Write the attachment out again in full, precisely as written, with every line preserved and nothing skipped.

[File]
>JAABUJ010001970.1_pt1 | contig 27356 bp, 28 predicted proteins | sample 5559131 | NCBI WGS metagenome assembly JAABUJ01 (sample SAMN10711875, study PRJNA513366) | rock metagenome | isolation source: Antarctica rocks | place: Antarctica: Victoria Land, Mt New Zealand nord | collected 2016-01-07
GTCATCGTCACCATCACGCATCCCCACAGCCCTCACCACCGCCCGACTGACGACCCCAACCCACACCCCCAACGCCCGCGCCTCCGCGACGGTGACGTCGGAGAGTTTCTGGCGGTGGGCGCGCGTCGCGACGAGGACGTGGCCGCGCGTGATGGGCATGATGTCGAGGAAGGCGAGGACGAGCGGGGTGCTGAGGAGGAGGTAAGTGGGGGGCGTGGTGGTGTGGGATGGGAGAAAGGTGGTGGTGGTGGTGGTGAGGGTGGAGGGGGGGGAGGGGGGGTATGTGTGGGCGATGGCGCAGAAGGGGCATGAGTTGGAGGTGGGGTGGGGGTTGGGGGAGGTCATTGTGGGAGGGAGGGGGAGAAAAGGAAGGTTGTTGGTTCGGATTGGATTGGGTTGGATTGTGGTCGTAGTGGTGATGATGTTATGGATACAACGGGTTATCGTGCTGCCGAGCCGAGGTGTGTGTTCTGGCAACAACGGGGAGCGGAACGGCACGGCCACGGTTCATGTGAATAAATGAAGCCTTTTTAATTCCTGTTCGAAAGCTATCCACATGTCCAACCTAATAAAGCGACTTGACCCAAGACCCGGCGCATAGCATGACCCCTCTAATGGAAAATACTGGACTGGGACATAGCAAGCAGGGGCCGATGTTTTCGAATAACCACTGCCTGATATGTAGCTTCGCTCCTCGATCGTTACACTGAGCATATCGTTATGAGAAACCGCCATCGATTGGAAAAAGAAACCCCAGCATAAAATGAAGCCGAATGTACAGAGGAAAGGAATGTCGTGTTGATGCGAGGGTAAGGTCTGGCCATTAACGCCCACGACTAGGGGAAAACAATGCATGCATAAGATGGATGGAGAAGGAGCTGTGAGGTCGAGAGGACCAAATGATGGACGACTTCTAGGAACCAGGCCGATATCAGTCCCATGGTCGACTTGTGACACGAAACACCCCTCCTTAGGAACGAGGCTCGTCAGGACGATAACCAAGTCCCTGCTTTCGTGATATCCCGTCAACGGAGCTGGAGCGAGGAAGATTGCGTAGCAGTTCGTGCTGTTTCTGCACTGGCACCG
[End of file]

>JAABUJ010001970.1_pt1 | contig 27356 bp, 28 predicted proteins | sample 5559131 | NCBI WGS metagenome assembly JAABUJ01 (sample SAMN10711875, study PRJNA513366) | rock metagenome | isolation source: Antarctica rocks | place: Antarctica: Victoria Land, Mt New Zealand nord | collected 2016-01-07
GTCATCGTCACCATCACGCATCCCCACAGCCCTCACCACCGCCCGACTGACGACCCCAACCCACACCCCCAACGCCCGCGCCTCCGCGACGGTGACGTCGGAGAGTTTCTGGCGGTGGGCGCGCGTCGCGACGAGGACGTGGCCGCGCGTGATGGGCATGATGTCGAGGAAGGCGAGGACGAGCGGGGTGCTGAGGAGGAGGTAAGTGGGGGGCGTGGTGGTGTGGGATGGGAGAAAGGTGGTGGTGGTGGTGGTGAGGGTGGAGGGGGGGGAGGGGGGGTATGTGTGGGCGATGGCGCAGAAGGGGCATGAGTTGGAGGTGGGGTGGGGGTTGGGGGAGGTCATTGTGGGAGGGAGGGGGAGAAAAGGAAGGTTGTTGGTTCGGATTGGATTGGGTTGGATTGTGGTCGTAGTGGTGATGATGTTATGGATACAACGGGTTATCGTGCTGCCGAGCCGAGGTGTGTGTTCTGGCAACAACGGGGAGCGGAACGGCACGGCCACGGTTCATGTGAATAAATGAAGCCTTTTTAATTCCTGTTCGAAAGCTATCCACATGTCCAACCTAATAAAGCGACTTGACCCAAGACCCGGCGCATAGCATGACCCCTCTAATGGAAAATACTGGACTGGGACATAGCAAGCAGGGGCCGATGTTTTCGAATAACCACTGCCTGATATGTAGCTTCGCTCCTCGATCGTTACACTGAGCATATCGTTATGAGAAACCGCCATCGATTGGAAAAAGAAACCCCAGCATAAAATGAAGCCGAATGTACAGAGGAAAGGAATGTCGTGTTGATGCGAGGGTAAGGTCTGGCCATTAACGCCCACGACTAGGGGAAAACAATGCATGCATAAGATGGATGGAGAAGGAGCTGTGAGGTCGAGAGGACCAAATGATGGACGACTTCTAGGAACCAGGCCGATATCAGTCCCATGGTCGACTTGTGACACGAAACACCCCTCCTTAGGAACGAGGCTCGTCAGGACGATAACCAAGTCCCTGCTTTCGTGATATCCCGTCAACGGAGCTGGAGCGAGGAAGATTGCGTAGCAGTTCGTGCTGTTTCTGCACTGGCACCG